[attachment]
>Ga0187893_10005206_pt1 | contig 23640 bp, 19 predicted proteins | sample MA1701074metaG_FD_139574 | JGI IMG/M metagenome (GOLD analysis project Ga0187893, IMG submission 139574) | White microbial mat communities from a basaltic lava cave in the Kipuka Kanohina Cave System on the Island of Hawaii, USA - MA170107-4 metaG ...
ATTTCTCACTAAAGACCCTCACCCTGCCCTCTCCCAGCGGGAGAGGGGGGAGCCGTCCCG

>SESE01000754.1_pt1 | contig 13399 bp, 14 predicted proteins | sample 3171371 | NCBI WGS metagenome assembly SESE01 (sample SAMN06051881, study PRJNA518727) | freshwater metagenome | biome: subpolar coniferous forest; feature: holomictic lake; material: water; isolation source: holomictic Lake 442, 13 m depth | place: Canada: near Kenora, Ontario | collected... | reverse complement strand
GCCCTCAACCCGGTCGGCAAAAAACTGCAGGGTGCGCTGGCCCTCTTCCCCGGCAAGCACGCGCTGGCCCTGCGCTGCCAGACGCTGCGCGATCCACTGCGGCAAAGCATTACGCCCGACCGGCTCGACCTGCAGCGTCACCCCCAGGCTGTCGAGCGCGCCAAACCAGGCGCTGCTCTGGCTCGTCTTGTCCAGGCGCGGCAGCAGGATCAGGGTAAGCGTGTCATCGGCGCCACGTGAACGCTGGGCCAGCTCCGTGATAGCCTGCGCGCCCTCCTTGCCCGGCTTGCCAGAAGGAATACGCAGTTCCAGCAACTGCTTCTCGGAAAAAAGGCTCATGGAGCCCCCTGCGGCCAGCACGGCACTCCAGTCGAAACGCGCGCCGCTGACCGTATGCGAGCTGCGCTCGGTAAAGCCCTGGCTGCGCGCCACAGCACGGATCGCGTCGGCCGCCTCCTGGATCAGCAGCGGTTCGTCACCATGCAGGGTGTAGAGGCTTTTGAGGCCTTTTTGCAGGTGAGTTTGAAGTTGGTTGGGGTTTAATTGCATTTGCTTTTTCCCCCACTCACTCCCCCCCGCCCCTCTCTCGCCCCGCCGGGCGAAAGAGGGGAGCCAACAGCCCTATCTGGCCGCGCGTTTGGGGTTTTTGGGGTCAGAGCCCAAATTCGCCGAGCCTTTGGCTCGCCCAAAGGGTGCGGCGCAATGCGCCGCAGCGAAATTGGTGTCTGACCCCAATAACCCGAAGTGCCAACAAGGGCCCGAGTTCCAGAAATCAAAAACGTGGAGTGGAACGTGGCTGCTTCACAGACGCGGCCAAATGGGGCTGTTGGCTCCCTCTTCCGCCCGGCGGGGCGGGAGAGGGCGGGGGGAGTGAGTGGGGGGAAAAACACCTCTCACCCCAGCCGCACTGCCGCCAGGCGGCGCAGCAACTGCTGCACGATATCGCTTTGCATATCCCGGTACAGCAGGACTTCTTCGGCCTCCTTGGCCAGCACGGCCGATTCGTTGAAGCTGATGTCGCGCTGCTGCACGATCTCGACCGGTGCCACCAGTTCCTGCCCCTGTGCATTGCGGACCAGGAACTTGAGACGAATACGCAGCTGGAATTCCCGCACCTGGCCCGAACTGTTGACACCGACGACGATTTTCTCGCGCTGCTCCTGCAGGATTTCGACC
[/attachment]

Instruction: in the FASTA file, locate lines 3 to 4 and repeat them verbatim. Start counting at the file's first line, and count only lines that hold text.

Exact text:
>SESE01000754.1_pt1 | contig 13399 bp, 14 predicted proteins | sample 3171371 | NCBI WGS metagenome assembly SESE01 (sample SAMN06051881, study PRJNA518727) | freshwater metagenome | biome: subpolar coniferous forest; feature: holomictic lake; material: water; isolation source: holomictic Lake 442, 13 m depth | place: Canada: near Kenora, Ontario | collected... | reverse complement strand
GCCCTCAACCCGGTCGGCAAAAAACTGCAGGGTGCGCTGGCCCTCTTCCCCGGCAAGCACGCGCTGGCCCTGCGCTGCCAGACGCTGCGCGATCCACTGCGGCAAAGCATTACGCCCGACCGGCTCGACCTGCAGCGTCACCCCCAGGCTGTCGAGCGCGCCAAACCAGGCGCTGCTCTGGCTCGTCTTGTCCAGGCGCGGCAGCAGGATCAGGGTAAGCGTGTCATCGGCGCCACGTGAACGCTGGGCCAGCTCCGTGATAGCCTGCGCGCCCTCCTTGCCCGGCTTGCCAGAAGGAATACGCAGTTCCAGCAACTGCTTCTCGGAAAAAAGGCTCATGGAGCCCCCTGCGGCCAGCACGGCACTCCAGTCGAAACGCGCGCCGCTGACCGTATGCGAGCTGCGCTCGGTAAAGCCCTGGCTGCGCGCCACAGCACGGATCGCGTCGGCCGCCTCCTGGATCAGCAGCGGTTCGTCACCATGCAGGGTGTAGAGGCTTTTGAGGCCTTTTTGCAGGTGAGTTTGAAGTTGGTTGGGGTTTAATTGCATTTGCTTTTTCCCCCACTCACTCCCCCCCGCCCCTCTCTCGCCCCGCCGGGCGAAAGAGGGGAGCCAACAGCCCTATCTGGCCGCGCGTTTGGGGTTTTTGGGGTCAGAGCCCAAATTCGCCGAGCCTTTGGCTCGCCCAAAGGGTGCGGCGCAATGCGCCGCAGCGAAATTGGTGTCTGACCCCAATAACCCGAAGTGCCAACAAGGGCCCGAGTTCCAGAAATCAAAAACGTGGAGTGGAACGTGGCTGCTTCACAGACGCGGCCAAATGGGGCTGTTGGCTCCCTCTTCCGCCCGGCGGGGCGGGAGAGGGCGGGGGGAGTGAGTGGGGGGAAAAACACCTCTCACCCCAGCCGCACTGCCGCCAGGCGGCGCAGCAACTGCTGCACGATATCGCTTTGCATATCCCGGTACAGCAGGACTTCTTCGGCCTCCTTGGCCAGCACGGCCGATTCGTTGAAGCTGATGTCGCGCTGCTGCACGATCTCGACCGGTGCCACCAGTTCCTGCCCCTGTGCATTGCGGACCAGGAACTTGAGACGAATACGCAGCTGGAATTCCCGCACCTGGCCCGAACTGTTGACACCGACGACGATTTTCTCGCGCTGCTCCTGCAGGATTTCGACC